The US yesterday, Britain today and Germany tomorrow. Overnight in Britain the UK Government announced a second industry-wide bail-out of banks that means the Royal Bank of Scotland is now 70 per cent owned by the taxpayer. Only a desperate desire to avoid the Treasury taking on a £2,400bn balance sheet and the political responsibility for the bank’s lending policy prevented a full scale nationalisation.
“We have a clear view that British banks are best managed and owned commercially and not by the government,” the Chancellor Ian Darling told the House of Commons.
This second UK bank rescue package includes powers for the Bank of England to lend up to £50bn directly to businesses and comes after last Friday Bank of America and Citigroup reported awful results, prompting yet more government intervention in the United States. Soon it will be the turn of Germany.
A survey of 20 major German banks conducted by the German central bank and banking watchdog BaFin revealed that the banks hold so-called “toxic” securities totalling just under €300 billion ($US398 billion), of which only a quarter has been written off.
And why is it so?
“In essence,” explains Tony Jackson writing in the Financial Times, “the banks are staring down the twin barrels of a shotgun. The old problems of rancid assets remain, and the new ones of recession are kicking in.”
The website tells it all. In Our Tips and Rumours section yesterday we had a shocked engineer urging Crikey to find out more about the Australian Academy of Technological Sciences and Engineering which recently claimed Australia will probably have to go nuclear to tackle climate change. Well I have followed our informant’s example and visited the Academy’s website and recommend it as an excellent how-to-do-it guide to any group interested in increasing its political influence.
The ATSE, you see, is a perfect example of how a grand sounding title can confer gravitas on opinions which would otherwise largely escape public notice. Take the choice of the word Academy. To the unenquiring mind this might suggest a body like one of those Royal Academies of the academically distinguished but this Academy does not embrace the notion of an emphasis being put on publication in the scientific literature when electing its so-called “Fellows”.
This is a body formed by captains of industry like Sir Ian McLennan, who was Chairman and Director of Administration of The Broken Hill Proprietary Company Limited when he became its President with the enthusiastic help of Sir Maurice Mawbey who was running the then Conzinc Rio Tinto Australia. The post nominals FTSE are bestowed on fellows who have promoted “in Australia the application of scientific and engineering knowledge to practical purposes.”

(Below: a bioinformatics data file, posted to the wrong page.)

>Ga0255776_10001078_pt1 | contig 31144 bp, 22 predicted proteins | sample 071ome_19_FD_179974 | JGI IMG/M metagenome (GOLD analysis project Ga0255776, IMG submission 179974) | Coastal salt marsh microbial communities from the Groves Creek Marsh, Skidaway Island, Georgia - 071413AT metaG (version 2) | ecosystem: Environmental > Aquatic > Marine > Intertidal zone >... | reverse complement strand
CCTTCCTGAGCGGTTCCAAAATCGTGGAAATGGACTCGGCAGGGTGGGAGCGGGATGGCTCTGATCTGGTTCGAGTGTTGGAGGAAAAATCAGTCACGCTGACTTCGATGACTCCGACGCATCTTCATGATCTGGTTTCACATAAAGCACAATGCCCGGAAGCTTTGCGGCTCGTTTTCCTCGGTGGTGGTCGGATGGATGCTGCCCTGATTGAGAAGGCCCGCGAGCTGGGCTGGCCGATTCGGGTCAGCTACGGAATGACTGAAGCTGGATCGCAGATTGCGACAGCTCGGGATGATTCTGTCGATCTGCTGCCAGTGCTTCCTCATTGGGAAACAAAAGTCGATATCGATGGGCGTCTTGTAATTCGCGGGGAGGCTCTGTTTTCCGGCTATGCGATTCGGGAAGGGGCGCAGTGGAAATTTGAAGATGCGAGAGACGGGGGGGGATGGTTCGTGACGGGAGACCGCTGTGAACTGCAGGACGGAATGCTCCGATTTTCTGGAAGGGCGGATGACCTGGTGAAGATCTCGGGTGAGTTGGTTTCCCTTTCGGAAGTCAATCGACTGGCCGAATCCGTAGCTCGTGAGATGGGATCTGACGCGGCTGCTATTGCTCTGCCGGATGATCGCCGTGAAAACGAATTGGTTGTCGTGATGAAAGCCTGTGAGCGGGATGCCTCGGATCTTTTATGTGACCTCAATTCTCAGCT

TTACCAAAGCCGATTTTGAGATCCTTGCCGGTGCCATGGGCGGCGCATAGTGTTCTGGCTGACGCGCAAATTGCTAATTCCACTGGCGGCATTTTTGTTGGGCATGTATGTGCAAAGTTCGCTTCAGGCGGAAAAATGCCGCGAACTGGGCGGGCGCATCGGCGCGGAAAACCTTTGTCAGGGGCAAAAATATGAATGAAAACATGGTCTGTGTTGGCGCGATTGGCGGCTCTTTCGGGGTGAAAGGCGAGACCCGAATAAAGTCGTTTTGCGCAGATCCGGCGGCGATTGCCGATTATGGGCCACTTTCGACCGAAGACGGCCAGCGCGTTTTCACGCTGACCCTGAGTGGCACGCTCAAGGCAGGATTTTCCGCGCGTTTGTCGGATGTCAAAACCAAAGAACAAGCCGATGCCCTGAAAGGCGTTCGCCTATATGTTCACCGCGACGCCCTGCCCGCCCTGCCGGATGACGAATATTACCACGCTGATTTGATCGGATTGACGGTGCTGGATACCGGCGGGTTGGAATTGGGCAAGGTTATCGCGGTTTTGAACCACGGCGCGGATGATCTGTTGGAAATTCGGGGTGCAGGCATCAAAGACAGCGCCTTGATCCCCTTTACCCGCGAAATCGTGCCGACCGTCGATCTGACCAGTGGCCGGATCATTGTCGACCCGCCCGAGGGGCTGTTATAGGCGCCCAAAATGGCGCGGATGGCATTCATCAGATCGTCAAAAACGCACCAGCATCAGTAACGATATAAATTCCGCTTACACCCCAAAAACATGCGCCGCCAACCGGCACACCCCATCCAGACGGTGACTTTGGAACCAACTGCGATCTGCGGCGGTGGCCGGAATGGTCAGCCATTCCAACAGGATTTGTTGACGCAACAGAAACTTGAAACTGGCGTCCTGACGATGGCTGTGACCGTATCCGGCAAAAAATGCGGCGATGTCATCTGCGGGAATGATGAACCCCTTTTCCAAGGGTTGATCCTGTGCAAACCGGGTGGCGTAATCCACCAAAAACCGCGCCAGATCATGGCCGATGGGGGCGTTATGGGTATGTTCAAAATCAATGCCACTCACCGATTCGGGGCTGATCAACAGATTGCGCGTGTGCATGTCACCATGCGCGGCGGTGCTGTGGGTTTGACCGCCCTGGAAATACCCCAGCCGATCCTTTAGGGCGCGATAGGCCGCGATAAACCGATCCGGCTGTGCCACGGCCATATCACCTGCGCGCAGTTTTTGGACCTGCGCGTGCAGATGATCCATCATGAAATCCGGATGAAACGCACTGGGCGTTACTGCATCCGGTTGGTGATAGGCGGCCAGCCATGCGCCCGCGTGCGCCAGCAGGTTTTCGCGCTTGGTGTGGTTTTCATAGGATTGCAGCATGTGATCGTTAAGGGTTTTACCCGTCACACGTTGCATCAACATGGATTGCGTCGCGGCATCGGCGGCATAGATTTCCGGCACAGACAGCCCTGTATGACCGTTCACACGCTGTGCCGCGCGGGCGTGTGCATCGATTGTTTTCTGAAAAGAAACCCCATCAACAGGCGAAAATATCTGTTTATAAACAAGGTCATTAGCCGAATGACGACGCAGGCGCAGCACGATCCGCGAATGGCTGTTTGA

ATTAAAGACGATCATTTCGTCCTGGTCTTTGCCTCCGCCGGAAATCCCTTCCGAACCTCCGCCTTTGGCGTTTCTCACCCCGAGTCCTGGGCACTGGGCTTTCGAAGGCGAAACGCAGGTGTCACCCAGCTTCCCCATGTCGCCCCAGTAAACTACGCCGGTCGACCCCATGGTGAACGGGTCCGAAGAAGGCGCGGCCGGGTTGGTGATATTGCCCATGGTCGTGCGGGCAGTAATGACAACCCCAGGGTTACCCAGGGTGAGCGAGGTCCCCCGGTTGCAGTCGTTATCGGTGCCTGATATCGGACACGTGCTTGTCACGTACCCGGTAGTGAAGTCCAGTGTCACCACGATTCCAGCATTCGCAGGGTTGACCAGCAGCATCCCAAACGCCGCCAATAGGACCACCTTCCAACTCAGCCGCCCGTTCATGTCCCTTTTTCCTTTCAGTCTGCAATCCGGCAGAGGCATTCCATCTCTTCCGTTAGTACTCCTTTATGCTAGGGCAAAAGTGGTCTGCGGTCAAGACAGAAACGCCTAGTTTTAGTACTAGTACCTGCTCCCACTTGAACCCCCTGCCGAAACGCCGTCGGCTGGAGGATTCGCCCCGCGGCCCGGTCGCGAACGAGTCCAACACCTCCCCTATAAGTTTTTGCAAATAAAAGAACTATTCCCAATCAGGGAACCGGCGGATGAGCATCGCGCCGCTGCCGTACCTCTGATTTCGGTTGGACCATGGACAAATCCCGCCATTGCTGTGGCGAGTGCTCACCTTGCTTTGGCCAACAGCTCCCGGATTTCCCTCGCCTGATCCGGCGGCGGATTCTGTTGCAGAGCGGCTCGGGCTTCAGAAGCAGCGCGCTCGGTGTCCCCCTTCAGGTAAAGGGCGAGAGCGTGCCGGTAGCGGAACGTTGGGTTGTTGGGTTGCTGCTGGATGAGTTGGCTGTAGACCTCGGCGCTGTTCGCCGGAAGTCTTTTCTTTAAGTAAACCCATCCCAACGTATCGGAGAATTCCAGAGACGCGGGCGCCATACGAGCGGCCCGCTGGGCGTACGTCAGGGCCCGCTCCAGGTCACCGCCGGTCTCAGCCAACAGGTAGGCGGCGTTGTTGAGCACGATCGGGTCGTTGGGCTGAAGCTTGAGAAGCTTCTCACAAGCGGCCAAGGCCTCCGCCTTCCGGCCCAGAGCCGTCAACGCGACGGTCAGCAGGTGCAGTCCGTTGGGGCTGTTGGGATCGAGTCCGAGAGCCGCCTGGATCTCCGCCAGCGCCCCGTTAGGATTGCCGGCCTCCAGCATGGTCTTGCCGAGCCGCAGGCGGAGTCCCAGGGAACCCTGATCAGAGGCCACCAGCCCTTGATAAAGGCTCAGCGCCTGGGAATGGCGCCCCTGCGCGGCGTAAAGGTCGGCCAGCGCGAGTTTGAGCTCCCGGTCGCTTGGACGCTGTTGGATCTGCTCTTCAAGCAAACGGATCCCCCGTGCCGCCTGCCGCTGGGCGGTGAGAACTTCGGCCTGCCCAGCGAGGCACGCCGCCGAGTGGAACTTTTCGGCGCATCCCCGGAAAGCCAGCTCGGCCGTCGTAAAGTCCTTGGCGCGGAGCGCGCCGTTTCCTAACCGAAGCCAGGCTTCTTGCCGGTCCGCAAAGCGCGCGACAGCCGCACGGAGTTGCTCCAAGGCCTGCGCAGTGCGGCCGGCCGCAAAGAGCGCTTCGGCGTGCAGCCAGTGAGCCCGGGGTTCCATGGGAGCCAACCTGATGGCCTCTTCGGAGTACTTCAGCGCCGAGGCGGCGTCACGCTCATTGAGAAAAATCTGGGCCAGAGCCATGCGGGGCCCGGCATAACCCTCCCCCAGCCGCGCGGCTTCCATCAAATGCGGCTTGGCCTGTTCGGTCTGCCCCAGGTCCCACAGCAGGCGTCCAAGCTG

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Give thanks to Paul and Peter. In Australia our banks only have the single barrel of an impending recession to contend with and it is the past Treasurers Paul Keating and Peter Costello that the nation can thank for that. It was back in 1990 that Treasurer Keating wisely determined that financial deregulation should not proceed to the point where mergers of the big four banks — the Commonwealth, NAB, Westpac and the ANZ — were allowed.
These four pillars grumbled a little at what they saw as an unfair impediment to them combining to take on the goliaths of international banking while Labor remained in office and looked forward to the day when a Coalition Government would take the next step. But the Liberal Party Treasurer Peter Costello resisted the entreaties and saved the big four from themselves by continuing to thwart the mergers which would have fed their international ambitions.
And so it is that, as Stephen Mayne reported last Friday the Commonwealth, Westpac, NAB and ANZ now all have a bigger market capitalization than the Citibanks and Morgan Stanleys they once wanted to emulate.
Meet the musical brother.
Another of Barack Obama’s extended family discovered by the China Daily: